Thursday 4 Feb 2016
Trains to resume on Monday after West Line landslip repairs
Rail services on the West Line between Carlisle and Newcastle will resume on Monday, 8 February as engineers carry out the final repairs to the railway following a huge landslip in January.
Engineers have been on site at Farnley Hough, near Corbridge, since Thursday, 7 January clearing over 35,000 tonnes of soil and debris away from the site after the wettest month on record caused a nearby drainage pipe to break.
Passengers are today being thanked for their patience while the huge rebuilding job has been carried out, with Network Rail today confirming that the work is almost complete and that services will return to normal from Monday.
Rob McIntosh, route managing director at Network Rail said: “I would firstly like to apologise to passengers the disruption this has caused and thank them for their patience during the recent weeks. I would also like to thank the community living near the site of the slip for their ongoing patience and understanding with what has been a significant rebuilding project which is set to carry on for many weeks.
“The unprecedented weather which led to the landslip, and which has continued throughout the clear up, presented us with a series of difficult engineering challenges but I am pleased to confirm that the work has gone to plan and that passenger services will resume from Monday.”
Hexham MP Guy Opperman said: "I must pay tribute to the workers from Network Rail who have worked night and day to get the Tyne Valley line back on track. I visited the site myself and can honestly say it was one of the biggest engineering problems I have ever seen. Over 35,000 tons of earth, trees, and debris have to be made safe, moved and then reinstated. The reopening of the line is good news for everyone along the Tyne Valley."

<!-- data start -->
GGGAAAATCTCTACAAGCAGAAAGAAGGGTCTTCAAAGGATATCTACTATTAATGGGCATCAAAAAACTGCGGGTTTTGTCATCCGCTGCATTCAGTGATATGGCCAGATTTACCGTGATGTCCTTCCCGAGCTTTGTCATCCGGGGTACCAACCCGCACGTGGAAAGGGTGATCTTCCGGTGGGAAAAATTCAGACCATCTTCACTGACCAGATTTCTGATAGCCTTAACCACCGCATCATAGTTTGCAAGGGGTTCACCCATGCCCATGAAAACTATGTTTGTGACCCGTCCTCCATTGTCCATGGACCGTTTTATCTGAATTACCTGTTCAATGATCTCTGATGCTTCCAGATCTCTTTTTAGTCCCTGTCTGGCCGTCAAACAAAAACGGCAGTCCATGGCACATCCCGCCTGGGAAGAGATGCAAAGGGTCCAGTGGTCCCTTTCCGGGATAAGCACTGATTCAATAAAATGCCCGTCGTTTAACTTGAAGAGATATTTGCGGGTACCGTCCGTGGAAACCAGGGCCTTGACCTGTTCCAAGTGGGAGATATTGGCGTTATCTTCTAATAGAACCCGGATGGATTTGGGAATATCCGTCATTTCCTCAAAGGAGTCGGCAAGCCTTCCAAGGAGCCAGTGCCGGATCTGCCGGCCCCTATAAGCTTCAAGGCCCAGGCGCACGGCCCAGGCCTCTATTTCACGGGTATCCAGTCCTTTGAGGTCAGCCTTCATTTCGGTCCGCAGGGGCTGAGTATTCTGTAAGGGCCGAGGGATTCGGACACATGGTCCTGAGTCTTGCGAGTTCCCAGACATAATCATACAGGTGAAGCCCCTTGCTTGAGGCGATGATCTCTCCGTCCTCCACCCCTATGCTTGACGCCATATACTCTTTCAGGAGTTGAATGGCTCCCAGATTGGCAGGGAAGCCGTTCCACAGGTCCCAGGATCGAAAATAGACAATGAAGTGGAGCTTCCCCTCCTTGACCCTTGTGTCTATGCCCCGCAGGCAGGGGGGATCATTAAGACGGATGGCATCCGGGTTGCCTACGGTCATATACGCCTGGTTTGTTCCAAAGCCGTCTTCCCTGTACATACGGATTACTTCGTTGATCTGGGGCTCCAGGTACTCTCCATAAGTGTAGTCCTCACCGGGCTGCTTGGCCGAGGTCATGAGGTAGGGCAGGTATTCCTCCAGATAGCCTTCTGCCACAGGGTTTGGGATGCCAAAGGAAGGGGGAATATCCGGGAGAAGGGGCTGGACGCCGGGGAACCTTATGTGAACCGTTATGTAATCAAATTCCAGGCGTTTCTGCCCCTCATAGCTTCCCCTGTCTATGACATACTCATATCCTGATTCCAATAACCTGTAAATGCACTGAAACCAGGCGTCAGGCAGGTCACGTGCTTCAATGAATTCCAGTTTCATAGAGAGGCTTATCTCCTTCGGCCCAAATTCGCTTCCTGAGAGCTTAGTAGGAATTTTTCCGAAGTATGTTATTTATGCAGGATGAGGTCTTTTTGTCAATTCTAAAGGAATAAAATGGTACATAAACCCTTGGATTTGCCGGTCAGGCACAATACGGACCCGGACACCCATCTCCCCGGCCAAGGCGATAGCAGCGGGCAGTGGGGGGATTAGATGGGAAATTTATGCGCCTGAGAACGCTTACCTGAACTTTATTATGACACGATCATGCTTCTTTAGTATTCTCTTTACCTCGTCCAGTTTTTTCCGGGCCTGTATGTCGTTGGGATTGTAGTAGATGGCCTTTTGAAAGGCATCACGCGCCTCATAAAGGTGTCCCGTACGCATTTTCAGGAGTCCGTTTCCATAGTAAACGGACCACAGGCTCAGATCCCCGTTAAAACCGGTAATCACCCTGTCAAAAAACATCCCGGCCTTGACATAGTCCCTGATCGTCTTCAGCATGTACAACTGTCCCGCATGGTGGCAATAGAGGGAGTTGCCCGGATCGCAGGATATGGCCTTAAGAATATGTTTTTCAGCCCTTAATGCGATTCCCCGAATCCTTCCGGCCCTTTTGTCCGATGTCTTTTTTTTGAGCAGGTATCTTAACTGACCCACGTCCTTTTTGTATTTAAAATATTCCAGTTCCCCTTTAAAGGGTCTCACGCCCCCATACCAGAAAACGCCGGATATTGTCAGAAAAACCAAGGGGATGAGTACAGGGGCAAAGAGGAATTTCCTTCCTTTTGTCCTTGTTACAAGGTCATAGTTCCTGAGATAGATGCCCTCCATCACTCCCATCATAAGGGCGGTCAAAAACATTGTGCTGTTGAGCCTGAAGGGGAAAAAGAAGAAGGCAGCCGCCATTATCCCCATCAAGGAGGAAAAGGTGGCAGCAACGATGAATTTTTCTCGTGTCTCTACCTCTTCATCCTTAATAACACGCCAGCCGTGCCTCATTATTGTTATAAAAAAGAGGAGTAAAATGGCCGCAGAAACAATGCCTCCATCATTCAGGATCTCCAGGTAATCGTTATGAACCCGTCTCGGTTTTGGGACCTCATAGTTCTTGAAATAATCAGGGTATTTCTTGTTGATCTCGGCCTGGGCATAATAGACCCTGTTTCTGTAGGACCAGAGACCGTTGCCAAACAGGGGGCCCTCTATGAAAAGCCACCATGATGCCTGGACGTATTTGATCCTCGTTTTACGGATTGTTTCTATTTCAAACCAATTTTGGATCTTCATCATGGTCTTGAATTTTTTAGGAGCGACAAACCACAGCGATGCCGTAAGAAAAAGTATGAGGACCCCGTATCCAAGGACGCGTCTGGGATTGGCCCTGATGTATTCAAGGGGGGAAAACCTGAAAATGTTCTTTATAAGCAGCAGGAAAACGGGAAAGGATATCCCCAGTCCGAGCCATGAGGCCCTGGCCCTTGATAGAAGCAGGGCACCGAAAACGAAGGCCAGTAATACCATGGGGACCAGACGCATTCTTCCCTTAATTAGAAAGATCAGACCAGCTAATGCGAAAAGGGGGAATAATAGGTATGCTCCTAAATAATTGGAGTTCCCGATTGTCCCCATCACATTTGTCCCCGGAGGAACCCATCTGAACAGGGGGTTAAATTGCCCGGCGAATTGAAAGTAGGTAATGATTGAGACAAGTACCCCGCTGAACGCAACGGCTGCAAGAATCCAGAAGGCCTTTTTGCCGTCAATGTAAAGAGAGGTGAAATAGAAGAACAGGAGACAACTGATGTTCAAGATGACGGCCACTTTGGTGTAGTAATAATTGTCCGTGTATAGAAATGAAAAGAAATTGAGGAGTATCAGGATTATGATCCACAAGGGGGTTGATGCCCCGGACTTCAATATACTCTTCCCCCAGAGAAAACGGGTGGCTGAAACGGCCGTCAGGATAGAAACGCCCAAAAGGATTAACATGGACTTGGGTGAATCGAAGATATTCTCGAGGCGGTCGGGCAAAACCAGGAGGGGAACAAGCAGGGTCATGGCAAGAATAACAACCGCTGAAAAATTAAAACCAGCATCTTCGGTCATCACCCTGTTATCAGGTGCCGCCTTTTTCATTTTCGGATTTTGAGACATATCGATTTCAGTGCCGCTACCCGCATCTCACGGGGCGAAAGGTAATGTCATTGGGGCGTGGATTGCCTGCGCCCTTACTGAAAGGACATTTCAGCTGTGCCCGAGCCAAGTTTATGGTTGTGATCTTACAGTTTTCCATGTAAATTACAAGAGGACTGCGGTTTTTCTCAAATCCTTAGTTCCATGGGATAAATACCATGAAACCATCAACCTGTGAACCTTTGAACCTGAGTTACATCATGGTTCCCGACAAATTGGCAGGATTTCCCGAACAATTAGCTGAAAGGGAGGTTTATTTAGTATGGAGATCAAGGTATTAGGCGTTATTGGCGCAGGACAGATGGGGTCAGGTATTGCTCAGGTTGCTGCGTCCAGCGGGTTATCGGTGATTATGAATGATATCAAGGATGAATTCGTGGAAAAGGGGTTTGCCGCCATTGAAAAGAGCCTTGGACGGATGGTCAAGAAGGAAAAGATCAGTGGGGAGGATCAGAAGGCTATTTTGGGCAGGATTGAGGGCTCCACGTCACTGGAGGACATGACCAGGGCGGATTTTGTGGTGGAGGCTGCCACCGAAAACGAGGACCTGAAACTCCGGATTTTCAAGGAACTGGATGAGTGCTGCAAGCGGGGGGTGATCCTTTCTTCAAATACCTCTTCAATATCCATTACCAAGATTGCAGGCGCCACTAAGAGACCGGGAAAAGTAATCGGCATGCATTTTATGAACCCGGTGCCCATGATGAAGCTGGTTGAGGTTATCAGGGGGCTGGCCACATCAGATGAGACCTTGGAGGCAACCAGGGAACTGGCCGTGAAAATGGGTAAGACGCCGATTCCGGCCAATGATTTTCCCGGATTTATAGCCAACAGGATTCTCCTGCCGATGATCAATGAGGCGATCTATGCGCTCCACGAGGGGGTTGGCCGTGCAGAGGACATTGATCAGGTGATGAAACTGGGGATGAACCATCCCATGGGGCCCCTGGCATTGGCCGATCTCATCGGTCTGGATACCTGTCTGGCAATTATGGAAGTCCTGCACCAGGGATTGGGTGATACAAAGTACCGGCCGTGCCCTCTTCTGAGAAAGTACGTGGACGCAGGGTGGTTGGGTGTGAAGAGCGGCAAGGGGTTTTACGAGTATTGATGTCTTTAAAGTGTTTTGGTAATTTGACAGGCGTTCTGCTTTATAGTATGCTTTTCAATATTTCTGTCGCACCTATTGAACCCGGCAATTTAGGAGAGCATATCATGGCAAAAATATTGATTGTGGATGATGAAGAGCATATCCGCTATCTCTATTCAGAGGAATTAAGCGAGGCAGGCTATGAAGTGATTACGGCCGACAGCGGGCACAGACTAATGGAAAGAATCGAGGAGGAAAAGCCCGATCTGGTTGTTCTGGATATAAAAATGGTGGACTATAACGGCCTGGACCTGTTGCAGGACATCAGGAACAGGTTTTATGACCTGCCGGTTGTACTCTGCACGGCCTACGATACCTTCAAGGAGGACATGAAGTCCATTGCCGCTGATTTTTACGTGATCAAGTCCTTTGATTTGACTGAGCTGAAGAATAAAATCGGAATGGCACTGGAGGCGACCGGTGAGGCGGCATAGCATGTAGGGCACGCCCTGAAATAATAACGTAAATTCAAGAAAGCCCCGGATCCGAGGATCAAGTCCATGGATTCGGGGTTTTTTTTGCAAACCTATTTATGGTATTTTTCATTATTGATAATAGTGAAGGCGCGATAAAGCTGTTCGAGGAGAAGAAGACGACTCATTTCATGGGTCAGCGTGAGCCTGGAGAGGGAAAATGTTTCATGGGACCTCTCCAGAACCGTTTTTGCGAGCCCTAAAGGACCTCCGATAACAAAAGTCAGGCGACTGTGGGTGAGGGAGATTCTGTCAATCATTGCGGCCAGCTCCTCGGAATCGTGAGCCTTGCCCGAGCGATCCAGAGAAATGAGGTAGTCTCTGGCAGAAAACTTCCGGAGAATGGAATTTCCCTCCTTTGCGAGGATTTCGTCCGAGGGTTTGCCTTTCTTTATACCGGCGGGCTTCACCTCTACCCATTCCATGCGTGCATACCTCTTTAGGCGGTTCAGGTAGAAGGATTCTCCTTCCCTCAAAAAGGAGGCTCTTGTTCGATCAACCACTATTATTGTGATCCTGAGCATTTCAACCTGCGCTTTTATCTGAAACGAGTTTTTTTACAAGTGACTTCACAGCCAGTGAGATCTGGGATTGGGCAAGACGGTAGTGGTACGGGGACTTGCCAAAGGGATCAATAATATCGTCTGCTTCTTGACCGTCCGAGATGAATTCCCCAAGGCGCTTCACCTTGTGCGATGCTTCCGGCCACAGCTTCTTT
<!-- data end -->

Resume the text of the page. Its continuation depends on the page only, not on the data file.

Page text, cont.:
Alex Hynes, managing director for Northern Rail said: “We are delighted to see our train services resuming on the line from Monday. Our customers have been extremely patient while Network Rail worked on this challenging project and we’d like to thank them for this level of understanding. We will be offering compensation to customers, more details of which can be found on our website (northernrail.org). I’d also like to thank the onsite engineers and our people for their commitment to keeping our customers moving.”
Aerial photographs of the site showed the full extent of the damage caused by the landslip and the size of the clear up job that has followed. After initially diverting the running water away from the site, engineers had to begin clearing away the fallen debris while making sure not to cause any further landslips by stabilising the bank. Once that was done, repairs were carried out to the track itself to get the line ready for service again.
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We own, operate and develop Britain's railway infrastructure; that's 20,000 miles of track, 30,000 bridges, tunnels and viaducts and the thousands of signals, level crossings and stations. We run 20 of the UK's largest stations while all the others, over 2,500, are run by the country's train operating companies.
Every day, there are more than 4.8 million journeys made in the UK and over 600 freight trains run on the network. People depend on Britain's railway for their daily commute, to visit friends and loved ones and to get them home safe every day. Our role is to deliver a safe and reliable railway, so we carefully manage and deliver thousands of projects every year that form part of the multi-billion pound Railway Upgrade Plan, to grow and expand the nation's railway network to respond to the tremendous growth and demand the railway has experienced - a doubling of passenger journeys over the past 20 years.